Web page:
Friday

18th Aug 2017

Commission backs latest tranche of €39 billion Spanish bank rescue

  • Spain's banking sector needs a €39 billion taxpayer bail-out. (Photo: Carlos Blanco)

The taxpayer-backed rescue plans for four more Spanish banks have been approved by the European Commission.

In a report released on Thursday (19 December), the EU executive said that plans for BMN, Caja3, Banco CEISS and Liberbank complied with EU state-aid rules.

Thank you for reading EUobserver!

Subscribe now and get 40% off for an annual subscription. Sale ends soon.

  1. €90 per year. Use discount code EUOBS40%
  2. or €15 per month
  3. Cancel anytime

EUobserver is an independent, not-for-profit news organization that publishes daily news reports, analysis, and investigations from Brussels and the EU member states. We are an indispensable news source for anyone who wants to know what is going on in the EU.

We are mainly funded by advertising and subscription revenues. As advertising revenues are falling fast, we depend on subscription revenues to support our journalism.

For group, corporate or student subscriptions, please contact us. See also our full Terms of Use.

If you already have an account click here to login.

The Spanish government has pumped in over €1.8 billion into the four banks representing less than 30 percent of the €6.2 billion capital shortfall identified in the stress tests carried out in September by the management consultancy Oliver Wyman.

The rest will be covered by shareholders' losses, asset sales and the transfer of bad debts and loans to the asset management company set up as a 'bad bank' by the Spanish government.

The cash will then be transferred from the eurozone bail-out fund, the European Stability Mechanism (ESM), into the Spanish Fund for Orderly Bank Restructuring (FROB) to recapitalize the banks. The Spanish government will then sell Banco and re-privatise both BMN and Liberbank. Caja3, meanwhile, will be taken-over by its rival Ibercaja.

In a statement, Competition Commissioner Joaquin Almunia said that "the restructuring plans will make these banks viable again, thereby contributing to restoring a healthy financial sector in Spain, while minimising the burden for the taxpayer".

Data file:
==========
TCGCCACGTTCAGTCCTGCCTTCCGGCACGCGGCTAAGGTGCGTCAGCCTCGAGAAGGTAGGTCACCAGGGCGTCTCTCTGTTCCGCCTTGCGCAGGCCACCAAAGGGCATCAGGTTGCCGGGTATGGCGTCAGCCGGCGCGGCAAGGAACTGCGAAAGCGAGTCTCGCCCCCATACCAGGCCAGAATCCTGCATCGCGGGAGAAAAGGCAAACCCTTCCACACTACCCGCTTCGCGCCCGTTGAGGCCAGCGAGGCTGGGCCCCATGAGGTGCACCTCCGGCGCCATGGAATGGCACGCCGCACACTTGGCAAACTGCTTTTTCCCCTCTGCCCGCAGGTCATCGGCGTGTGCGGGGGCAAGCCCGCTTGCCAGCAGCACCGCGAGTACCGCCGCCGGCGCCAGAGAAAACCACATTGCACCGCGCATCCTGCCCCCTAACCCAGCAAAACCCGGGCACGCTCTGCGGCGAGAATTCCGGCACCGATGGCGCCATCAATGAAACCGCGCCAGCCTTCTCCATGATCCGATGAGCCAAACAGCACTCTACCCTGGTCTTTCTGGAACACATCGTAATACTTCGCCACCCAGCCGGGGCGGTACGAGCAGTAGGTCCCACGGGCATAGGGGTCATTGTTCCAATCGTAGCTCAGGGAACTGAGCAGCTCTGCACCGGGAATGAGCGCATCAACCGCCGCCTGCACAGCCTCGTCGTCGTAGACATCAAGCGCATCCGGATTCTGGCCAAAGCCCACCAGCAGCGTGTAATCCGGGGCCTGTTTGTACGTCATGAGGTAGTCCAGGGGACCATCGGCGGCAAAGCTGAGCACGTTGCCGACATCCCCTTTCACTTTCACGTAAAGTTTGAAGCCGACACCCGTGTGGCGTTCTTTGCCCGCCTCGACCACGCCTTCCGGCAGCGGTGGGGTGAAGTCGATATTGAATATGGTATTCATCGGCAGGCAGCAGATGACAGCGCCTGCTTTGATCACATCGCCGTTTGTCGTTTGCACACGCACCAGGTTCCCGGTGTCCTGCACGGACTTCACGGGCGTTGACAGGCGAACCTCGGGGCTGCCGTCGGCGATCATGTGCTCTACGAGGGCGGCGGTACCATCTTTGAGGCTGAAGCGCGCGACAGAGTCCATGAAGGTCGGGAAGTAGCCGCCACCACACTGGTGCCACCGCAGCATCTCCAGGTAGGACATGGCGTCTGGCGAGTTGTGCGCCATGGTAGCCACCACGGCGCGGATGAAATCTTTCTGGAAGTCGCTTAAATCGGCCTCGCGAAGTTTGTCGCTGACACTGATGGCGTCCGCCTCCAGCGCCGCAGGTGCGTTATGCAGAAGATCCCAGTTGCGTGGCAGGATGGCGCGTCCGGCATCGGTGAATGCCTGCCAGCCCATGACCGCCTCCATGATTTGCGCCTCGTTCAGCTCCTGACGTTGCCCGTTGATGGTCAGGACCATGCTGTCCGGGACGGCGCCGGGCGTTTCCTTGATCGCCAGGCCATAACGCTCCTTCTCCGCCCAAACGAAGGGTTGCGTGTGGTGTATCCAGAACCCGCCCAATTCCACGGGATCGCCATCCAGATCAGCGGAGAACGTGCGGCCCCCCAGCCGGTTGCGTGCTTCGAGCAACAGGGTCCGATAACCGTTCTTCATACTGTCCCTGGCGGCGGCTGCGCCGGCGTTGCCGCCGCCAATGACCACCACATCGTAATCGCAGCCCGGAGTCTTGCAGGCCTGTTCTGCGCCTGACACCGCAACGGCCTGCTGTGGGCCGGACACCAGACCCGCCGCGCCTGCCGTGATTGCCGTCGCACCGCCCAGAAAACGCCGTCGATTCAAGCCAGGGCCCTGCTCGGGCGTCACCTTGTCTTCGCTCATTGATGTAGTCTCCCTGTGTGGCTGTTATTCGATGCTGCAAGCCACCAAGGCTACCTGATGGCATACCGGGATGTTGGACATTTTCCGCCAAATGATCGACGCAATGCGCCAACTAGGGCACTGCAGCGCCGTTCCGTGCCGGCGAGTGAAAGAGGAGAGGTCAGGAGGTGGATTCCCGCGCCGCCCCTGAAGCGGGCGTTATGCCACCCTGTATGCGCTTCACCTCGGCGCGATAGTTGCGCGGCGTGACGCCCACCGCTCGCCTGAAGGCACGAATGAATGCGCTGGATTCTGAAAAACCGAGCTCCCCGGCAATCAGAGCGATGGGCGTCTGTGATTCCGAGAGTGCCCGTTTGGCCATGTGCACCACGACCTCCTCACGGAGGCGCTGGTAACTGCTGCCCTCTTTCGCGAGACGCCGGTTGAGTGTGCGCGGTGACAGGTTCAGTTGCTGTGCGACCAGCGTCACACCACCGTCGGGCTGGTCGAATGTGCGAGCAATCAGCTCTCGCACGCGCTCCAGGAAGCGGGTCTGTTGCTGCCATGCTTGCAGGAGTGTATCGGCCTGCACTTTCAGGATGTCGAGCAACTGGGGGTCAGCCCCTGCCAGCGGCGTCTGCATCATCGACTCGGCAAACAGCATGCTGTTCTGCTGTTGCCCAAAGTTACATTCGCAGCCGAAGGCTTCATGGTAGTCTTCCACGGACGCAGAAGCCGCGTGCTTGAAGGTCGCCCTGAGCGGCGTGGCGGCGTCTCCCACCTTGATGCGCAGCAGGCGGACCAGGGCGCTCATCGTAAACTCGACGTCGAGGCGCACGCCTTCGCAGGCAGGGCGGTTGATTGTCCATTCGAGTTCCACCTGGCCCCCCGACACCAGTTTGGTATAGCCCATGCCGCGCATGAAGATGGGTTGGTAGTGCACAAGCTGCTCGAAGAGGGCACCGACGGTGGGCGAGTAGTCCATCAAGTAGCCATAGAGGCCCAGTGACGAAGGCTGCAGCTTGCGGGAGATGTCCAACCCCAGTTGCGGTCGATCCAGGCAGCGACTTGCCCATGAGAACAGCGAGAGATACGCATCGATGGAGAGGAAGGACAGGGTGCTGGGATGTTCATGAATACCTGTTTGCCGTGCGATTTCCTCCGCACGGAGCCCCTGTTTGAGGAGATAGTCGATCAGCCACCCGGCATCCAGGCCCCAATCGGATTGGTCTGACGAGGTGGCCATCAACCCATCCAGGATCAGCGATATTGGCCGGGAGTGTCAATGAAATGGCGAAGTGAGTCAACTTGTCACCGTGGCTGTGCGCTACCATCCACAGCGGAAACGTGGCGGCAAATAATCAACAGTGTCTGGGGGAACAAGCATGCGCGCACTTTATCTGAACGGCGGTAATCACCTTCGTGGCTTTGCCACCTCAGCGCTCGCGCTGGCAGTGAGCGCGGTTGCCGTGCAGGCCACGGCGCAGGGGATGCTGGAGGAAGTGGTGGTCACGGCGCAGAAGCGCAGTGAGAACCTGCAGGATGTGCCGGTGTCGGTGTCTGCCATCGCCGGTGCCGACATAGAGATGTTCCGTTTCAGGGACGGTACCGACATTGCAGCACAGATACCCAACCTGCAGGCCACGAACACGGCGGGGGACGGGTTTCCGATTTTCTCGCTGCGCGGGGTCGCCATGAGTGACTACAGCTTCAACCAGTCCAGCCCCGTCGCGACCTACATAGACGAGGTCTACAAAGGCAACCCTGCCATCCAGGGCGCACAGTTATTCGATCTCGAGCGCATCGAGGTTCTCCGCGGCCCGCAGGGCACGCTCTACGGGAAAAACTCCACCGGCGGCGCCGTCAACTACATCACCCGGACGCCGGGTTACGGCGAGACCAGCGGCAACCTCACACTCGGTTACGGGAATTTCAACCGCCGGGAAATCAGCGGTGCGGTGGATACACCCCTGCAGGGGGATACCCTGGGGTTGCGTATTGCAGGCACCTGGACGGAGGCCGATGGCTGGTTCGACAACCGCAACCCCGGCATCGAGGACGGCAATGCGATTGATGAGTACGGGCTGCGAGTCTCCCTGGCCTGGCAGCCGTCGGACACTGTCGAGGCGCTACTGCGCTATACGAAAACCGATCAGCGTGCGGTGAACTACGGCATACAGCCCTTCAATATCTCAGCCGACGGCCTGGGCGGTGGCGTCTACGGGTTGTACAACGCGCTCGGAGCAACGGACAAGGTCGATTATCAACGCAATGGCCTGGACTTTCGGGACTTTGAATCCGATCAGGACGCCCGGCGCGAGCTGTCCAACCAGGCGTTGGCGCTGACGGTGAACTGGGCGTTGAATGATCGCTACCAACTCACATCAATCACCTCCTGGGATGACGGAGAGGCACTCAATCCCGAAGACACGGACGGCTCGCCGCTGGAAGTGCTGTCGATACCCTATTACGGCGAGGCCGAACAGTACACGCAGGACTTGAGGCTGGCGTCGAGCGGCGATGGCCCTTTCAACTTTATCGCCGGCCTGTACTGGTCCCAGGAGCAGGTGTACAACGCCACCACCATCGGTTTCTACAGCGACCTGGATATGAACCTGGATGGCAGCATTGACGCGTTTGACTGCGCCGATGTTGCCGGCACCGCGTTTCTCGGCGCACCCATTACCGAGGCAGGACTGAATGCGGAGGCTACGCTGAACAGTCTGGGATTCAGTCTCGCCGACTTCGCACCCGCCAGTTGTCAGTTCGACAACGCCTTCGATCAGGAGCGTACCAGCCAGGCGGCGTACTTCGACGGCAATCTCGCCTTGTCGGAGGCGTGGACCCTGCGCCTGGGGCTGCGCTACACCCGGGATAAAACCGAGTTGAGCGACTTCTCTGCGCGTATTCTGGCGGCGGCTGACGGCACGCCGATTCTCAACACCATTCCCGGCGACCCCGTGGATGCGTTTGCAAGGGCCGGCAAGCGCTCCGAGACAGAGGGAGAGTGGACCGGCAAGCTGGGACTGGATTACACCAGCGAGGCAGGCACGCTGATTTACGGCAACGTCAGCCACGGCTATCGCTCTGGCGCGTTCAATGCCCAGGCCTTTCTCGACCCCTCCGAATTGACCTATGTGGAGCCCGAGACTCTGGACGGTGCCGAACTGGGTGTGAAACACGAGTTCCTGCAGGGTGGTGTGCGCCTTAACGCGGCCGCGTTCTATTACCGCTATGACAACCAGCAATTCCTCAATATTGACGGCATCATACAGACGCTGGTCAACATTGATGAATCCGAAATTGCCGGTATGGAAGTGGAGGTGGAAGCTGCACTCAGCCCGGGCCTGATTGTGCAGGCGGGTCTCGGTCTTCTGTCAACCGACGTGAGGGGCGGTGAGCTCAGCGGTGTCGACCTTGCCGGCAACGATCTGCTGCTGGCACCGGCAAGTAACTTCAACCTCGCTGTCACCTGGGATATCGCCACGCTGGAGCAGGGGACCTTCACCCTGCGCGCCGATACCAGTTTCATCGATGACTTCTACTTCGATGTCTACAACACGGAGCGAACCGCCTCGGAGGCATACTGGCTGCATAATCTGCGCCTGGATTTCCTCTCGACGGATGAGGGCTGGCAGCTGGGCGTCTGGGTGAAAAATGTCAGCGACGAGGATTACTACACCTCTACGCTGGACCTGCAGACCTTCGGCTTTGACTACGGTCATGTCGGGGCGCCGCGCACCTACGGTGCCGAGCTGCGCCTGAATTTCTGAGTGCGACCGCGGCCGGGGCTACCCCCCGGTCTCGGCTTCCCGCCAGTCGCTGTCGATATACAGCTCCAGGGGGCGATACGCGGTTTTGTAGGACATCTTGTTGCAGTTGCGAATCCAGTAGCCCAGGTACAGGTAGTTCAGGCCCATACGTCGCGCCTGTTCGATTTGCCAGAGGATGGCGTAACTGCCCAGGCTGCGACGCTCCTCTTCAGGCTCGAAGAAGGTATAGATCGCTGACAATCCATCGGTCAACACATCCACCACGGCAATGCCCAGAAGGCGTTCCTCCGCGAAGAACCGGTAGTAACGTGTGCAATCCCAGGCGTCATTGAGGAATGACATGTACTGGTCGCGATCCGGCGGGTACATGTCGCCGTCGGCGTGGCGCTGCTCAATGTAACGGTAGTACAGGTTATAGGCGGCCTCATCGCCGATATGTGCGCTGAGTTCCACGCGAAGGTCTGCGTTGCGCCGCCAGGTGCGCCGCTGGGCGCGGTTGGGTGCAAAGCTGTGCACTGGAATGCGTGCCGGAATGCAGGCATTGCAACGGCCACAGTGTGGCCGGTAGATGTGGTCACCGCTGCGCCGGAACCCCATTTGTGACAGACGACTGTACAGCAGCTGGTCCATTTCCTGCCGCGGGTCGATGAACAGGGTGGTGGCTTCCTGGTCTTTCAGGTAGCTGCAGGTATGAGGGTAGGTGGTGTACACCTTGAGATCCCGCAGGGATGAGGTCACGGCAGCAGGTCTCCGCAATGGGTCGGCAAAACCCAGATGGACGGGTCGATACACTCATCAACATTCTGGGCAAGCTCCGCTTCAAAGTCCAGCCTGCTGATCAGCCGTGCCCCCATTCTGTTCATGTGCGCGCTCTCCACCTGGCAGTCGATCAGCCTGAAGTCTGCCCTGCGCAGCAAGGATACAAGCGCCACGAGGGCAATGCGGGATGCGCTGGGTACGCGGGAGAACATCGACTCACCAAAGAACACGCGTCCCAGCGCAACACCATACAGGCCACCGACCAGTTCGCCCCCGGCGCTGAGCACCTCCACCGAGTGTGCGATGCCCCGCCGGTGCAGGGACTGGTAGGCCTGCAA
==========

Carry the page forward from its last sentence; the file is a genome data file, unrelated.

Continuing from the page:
Under the terms of the deal, the banks will be required to get out of the real estate market and return to conventional retail banking and small business lending. Dividend payments to shareholders will be banned.

They will also be expected to push through a plan of job cuts and spending reduction to "improve their cost base, by cutting on average about 30 percent of both staff and branches".

The banks are classified by the Commission under "Group one" heading of banks requiring government subsidies to cover their losses.

The terms of their aid agreement are less harsh than those faced by the "Group two" banks. Bankia, which holds over 10 percent of the deposits of Spanish savers, CatalunyaBanc, NCG Banco, Banco de Valencia, all of which have already been nationalised by the Spanish government.

Meanwhile, the EU executive claims that the total taxpayer funded bailout will, at €39 billion, be lower than the €57 billion shortfall in the September stress-tests. The additional money will be made up through €12 billion worth of shareholder losses, divestments, and by transferring devalued assets into the 'bad bank'.

Analysis

Spain's bailout dilemma: not if, but when and how

Markets rallied on Tuesday when two German lawmakers suggested Berlin is warming to the idea of a Spanish bailout. But the wait-and-see game in Madrid is likely to take a few weeks longer.

Airbnb too 'different' to pay EU tax

US home rental firm said its “model is unique” because most of the money stays in pockets of local people, as France and Germany prepare EU tax crackdown.

EU cautious with German diesel plan

The European Commission welcomed the German carmakers' pledge to update software in diesel cars, but is waiting for details on how emissions will be reduced.

News in Brief

  1. Mixed Irish reactions to post-Brexit border proposal
  2. European Union returns to 2 percent growth
  3. Russian power most feared in Europe
  4. Ireland continues to refuse €13 billion in back taxes from Apple
  5. UK unemployment lowest since 1975
  6. Europe facing 'explosive cocktail' in its backyard, report warns
  7. Danish police to investigate misuse of EU fishing rules
  8. German constitutional court questions ECB's €2tn spending

Stakeholders' Highlights

  1. European Healthy Lifestyle AllianceDoes Genetics Explain Why So Few of Us Have an Ideal Cardiovascular Health?
  2. EU2017EEFuture-Themed Digital Painting Competition Welcomes Artists - Deadline 31 Aug
  3. ACCABusinesses Must Grip Ethics and Trust in the Digital Age
  4. European Jewish CongressEJC Welcomes European Court of Justice's Decision to Keep Hamas on Terror List
  5. UNICEFReport: Children on the Move From Africa Do Not First Aim to Go to Europe
  6. Centre Maurits CoppietersWe Need Democratic and Transparent Free Trade Agreements Says MEP Jordi Solé
  7. Counter BalanceOut for Summer, Ep. 2: EIB Promoting Development in Egypt - At What Cost?
  8. EU2017EELocal Leaders Push for Local and Regional Targets to Address Climate Change
  9. European Healthy Lifestyle AllianceMore Women Than Men Have Died From Heart Disease in Past 30 Years
  10. European Jewish CongressJean-Marie Le Pen Faces Trial for Oven Comments About Jewish Singer
  11. ACCAAnnounces Belt & Road Research at Shanghai Conference
  12. ECPAFood Waste in the Field Can Double Without Crop Protection. #WithOrWithout #Pesticides